5. Switch off standby 

You can save around £40 a year just by remembering to turn your appliances off standby mode.

Almost all electrical appliances can be turned off at the plug without upsetting their programming. You may want to think about getting a standby saver or smart plug that allows you to turn all your appliances off standby in one go. Find out which appliances use the most energy in your home.

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6. Cut your fuel costs

Having a lighter vehicle load can help contribute to saving fuel. The lighter the vehicle, the more fuel-efficient it will be - so make sure to keep your boot space as empty as you can. Tyre pressure can also affect fuel efficiency - it’s important to check your tyre pressure regularly, you can find your car’s correct tyre pressure here.

Visit PetrolPrices to find the cheapest stations where you can fill up. It can save you £10 on the cost of a full tank of petrol. Supermarkets tend to offer the lowest prices while motorway service stations are the most expensive

Switching to alternative fuels or electric vehicles, where possible, is also a great way to lower fuel costs. Where possible, you can also opt to cycle, run or walk - making small changes will not only help you to save fuel it will also help to boost your physical health too.


7. Lights, camera, action!

Turn your lights off when you’re not using them or when you leave a room. By doing this you can save a good chunk of your monthly electricity costs.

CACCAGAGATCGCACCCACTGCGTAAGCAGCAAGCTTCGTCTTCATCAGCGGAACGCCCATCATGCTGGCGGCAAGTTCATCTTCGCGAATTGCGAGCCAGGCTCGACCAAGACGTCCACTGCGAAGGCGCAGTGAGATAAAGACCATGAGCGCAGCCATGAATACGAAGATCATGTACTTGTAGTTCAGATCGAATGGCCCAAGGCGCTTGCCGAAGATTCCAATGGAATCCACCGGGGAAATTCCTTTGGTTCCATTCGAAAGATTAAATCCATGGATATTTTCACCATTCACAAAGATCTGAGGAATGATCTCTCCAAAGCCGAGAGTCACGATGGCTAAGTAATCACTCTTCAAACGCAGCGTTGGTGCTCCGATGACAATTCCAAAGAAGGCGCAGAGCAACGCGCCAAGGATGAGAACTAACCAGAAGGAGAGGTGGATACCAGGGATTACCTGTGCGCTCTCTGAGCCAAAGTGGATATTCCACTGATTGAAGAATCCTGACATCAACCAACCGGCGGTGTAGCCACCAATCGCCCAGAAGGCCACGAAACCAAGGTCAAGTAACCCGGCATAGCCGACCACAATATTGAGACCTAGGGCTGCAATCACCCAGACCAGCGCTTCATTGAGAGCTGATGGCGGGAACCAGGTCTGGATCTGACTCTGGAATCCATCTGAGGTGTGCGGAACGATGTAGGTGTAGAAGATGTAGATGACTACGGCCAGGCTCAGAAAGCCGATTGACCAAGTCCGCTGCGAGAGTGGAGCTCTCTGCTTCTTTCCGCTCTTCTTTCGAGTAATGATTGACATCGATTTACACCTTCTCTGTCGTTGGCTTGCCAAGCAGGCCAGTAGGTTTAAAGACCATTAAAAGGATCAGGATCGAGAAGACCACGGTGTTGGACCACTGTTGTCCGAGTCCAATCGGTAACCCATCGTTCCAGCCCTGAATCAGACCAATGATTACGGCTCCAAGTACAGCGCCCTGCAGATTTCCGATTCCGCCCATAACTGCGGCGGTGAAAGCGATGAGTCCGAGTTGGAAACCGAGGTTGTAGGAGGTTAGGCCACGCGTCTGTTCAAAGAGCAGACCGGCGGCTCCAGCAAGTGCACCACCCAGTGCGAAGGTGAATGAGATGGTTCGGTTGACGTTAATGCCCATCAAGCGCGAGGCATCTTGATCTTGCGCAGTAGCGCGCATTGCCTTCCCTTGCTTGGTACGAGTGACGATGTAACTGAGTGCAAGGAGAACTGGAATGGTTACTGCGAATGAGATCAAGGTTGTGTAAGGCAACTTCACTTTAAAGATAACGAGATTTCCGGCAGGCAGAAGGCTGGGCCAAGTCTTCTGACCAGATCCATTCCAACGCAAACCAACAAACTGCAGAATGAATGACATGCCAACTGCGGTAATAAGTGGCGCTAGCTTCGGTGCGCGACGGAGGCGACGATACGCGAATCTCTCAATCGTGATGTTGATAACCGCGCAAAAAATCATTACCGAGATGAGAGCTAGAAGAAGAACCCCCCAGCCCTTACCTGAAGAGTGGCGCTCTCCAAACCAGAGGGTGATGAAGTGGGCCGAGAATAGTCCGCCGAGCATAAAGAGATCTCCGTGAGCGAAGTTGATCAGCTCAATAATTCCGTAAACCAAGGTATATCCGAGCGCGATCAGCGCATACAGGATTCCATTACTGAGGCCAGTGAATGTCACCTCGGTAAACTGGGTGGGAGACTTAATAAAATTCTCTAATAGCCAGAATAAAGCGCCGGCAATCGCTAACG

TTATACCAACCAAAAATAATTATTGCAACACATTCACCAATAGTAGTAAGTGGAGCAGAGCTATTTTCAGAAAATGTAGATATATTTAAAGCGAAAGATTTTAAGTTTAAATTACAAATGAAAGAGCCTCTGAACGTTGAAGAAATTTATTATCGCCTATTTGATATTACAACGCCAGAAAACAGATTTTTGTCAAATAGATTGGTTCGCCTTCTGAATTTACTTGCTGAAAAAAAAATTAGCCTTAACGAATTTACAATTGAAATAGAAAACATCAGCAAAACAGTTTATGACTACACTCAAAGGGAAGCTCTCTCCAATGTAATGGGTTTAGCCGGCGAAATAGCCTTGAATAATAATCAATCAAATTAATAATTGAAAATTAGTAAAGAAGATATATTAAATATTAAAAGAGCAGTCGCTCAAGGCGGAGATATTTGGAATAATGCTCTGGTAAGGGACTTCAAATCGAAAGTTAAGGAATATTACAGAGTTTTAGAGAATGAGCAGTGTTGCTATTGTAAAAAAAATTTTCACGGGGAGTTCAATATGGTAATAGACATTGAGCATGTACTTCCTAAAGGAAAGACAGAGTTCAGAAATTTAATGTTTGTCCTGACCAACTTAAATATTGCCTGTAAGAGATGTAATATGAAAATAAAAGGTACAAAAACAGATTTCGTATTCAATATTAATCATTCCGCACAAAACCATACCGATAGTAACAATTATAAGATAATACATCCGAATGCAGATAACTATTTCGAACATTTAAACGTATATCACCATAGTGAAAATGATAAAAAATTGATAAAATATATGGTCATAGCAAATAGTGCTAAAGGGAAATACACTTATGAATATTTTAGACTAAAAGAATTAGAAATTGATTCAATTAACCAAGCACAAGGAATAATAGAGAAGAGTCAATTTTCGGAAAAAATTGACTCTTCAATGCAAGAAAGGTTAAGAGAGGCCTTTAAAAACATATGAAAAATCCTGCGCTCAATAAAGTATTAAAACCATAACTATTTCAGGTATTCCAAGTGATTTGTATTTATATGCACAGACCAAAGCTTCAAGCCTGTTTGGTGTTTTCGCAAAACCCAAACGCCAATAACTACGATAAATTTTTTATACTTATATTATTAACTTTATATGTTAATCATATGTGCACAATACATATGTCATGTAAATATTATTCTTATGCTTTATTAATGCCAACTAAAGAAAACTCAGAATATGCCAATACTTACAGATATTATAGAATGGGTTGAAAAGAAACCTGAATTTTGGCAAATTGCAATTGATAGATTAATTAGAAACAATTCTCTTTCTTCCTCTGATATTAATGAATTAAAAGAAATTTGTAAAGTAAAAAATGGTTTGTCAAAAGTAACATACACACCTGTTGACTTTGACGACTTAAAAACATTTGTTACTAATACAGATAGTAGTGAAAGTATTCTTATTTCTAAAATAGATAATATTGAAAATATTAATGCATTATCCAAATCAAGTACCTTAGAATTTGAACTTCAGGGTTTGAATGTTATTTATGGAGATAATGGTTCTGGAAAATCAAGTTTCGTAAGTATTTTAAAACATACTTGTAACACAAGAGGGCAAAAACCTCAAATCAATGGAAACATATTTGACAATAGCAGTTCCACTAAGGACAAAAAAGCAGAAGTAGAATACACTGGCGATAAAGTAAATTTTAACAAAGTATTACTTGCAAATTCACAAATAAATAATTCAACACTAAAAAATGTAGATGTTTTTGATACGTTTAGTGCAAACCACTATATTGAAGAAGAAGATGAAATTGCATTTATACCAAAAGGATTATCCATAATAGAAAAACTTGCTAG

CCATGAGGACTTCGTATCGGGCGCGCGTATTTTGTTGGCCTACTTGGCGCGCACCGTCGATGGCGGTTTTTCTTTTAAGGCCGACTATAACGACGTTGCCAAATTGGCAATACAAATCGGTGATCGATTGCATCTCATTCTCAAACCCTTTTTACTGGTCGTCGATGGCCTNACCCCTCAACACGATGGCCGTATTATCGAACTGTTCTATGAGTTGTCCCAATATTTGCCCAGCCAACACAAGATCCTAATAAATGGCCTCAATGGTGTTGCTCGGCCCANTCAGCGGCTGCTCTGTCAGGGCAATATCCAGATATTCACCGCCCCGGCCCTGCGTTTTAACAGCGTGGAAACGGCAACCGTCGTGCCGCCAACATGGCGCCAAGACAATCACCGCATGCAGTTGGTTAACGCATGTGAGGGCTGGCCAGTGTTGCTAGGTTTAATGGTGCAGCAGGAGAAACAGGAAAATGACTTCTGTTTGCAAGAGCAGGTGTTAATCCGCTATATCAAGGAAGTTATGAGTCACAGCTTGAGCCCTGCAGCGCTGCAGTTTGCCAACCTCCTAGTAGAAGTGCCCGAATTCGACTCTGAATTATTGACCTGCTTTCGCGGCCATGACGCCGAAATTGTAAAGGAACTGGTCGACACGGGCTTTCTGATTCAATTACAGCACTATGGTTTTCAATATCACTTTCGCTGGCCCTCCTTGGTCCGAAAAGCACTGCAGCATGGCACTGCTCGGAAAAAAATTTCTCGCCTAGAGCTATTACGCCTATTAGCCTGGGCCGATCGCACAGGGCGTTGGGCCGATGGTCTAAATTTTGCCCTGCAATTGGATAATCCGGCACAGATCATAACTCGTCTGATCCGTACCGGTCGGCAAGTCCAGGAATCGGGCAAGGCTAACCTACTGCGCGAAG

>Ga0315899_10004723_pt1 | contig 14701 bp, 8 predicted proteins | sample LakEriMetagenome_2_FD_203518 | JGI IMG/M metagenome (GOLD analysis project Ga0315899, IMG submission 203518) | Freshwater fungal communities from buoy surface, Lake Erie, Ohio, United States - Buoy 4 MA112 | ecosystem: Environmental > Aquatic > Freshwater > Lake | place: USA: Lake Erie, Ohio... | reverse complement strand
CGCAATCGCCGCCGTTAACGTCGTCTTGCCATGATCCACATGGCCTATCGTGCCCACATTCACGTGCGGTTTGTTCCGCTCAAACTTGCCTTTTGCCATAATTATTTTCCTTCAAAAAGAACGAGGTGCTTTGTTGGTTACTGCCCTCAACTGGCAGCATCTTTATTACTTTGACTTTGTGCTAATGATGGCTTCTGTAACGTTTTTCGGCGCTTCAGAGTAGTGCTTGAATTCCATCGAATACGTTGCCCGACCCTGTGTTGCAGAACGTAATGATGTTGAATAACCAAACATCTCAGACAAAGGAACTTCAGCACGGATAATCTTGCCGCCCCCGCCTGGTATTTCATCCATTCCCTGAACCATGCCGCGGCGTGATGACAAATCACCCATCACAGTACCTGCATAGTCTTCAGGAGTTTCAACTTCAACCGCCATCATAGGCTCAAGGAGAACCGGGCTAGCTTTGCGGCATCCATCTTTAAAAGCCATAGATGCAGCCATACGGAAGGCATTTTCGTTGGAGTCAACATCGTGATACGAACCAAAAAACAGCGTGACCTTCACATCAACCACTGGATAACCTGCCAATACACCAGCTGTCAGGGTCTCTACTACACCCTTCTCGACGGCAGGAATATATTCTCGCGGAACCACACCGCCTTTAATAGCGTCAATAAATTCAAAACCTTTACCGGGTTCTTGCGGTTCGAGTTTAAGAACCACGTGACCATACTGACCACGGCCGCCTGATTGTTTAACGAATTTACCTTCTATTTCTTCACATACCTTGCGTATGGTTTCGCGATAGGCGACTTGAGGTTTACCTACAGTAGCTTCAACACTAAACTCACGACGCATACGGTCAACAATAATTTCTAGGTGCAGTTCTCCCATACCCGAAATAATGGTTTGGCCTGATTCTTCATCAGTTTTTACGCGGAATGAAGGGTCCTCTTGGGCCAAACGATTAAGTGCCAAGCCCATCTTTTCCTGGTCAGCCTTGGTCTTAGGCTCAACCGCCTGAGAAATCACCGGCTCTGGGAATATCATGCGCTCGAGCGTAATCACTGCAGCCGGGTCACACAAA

Replacing all the lights in your home with LED bulbs could help you save even more. Modern LED bulbs use 90 per cent less electricity than traditional incandescent lights and last ten times longer. 

8. Energy-efficient appliances

When it’s time to swap or get a new appliance, going for one with a high energy-efficiency rating can be worth the investment.

Dryers and refrigerators are two of the most energy-intensive appliances in a home and replacing these with better efficient models can cut electricity usage by half. Avoid using a tumble dryer for your clothes, dry clothes on racks inside where possible or outside in warmer weather to save £40+ a year.

9. Take 4-minute showers

Keeping your shower time to just 4 minutes could save a typical household £45 a year on their energy bills. Some of us might enjoy a long soak in the bath, but swapping just one bath a week could make a difference. Find out how saving water at home can help your wallet and the environment.

10. Run cooler washes

You can save around £20 a year on your energy bill by using your washing machine more carefully, try a 30-degree cycle instead of higher temperatures and only wash your clothes when you have a full load.

By making some of these small changes, you will soon start to reap the benefits and your monthly savings will soon start adding up, as well as helping the environment too.

Remember if you’re struggling to make ends meet, we’re here for you. We can help you to maximise benefits, explore grants available and get you back on track with your finances.

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More about money

How to eat well on a budget
At risk or loss of employment
Online pension guide
Everything you need to know about pensions in under 7 minutes
Universal Credit
Planning ahead - you and your money
Mortgage & rent payments
Maximising benefits
Debt & borrowing